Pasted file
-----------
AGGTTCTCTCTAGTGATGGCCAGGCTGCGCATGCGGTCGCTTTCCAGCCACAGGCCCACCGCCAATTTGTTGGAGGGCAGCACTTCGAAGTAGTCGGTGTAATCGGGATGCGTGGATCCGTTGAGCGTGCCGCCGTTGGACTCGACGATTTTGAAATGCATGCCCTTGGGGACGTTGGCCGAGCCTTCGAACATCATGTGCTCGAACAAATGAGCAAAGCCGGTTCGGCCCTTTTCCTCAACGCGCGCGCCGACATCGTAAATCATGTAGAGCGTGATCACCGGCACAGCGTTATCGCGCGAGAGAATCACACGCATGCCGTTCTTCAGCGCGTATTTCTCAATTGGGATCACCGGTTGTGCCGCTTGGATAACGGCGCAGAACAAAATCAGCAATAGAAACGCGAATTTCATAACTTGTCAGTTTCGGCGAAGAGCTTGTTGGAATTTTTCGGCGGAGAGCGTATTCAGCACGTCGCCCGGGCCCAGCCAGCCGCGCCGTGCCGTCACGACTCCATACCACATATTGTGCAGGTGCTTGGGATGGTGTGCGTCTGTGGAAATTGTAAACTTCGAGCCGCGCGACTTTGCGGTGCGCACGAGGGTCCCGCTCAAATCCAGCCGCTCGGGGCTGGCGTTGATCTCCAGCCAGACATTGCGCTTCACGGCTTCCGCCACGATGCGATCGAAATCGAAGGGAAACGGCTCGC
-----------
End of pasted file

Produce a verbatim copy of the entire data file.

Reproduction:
AGGTTCTCTCTAGTGATGGCCAGGCTGCGCATGCGGTCGCTTTCCAGCCACAGGCCCACCGCCAATTTGTTGGAGGGCAGCACTTCGAAGTAGTCGGTGTAATCGGGATGCGTGGATCCGTTGAGCGTGCCGCCGTTGGACTCGACGATTTTGAAATGCATGCCCTTGGGGACGTTGGCCGAGCCTTCGAACATCATGTGCTCGAACAAATGAGCAAAGCCGGTTCGGCCCTTTTCCTCAACGCGCGCGCCGACATCGTAAATCATGTAGAGCGTGATCACCGGCACAGCGTTATCGCGCGAGAGAATCACACGCATGCCGTTCTTCAGCGCGTATTTCTCAATTGGGATCACCGGTTGTGCCGCTTGGATAACGGCGCAGAACAAAATCAGCAATAGAAACGCGAATTTCATAACTTGTCAGTTTCGGCGAAGAGCTTGTTGGAATTTTTCGGCGGAGAGCGTATTCAGCACGTCGCCCGGGCCCAGCCAGCCGCGCCGTGCCGTCACGACTCCATACCACATATTGTGCAGGTGCTTGGGATGGTGTGCGTCTGTGGAAATTGTAAACTTCGAGCCGCGCGACTTTGCGGTGCGCACGAGGGTCCCGCTCAAATCCAGCCGCTCGGGGCTGGCGTTGATCTCCAGCCAGACATTGCGCTTCACGGCTTCCGCCACGATGCGATCGAAATCGAAGGGAAACGGCTCGC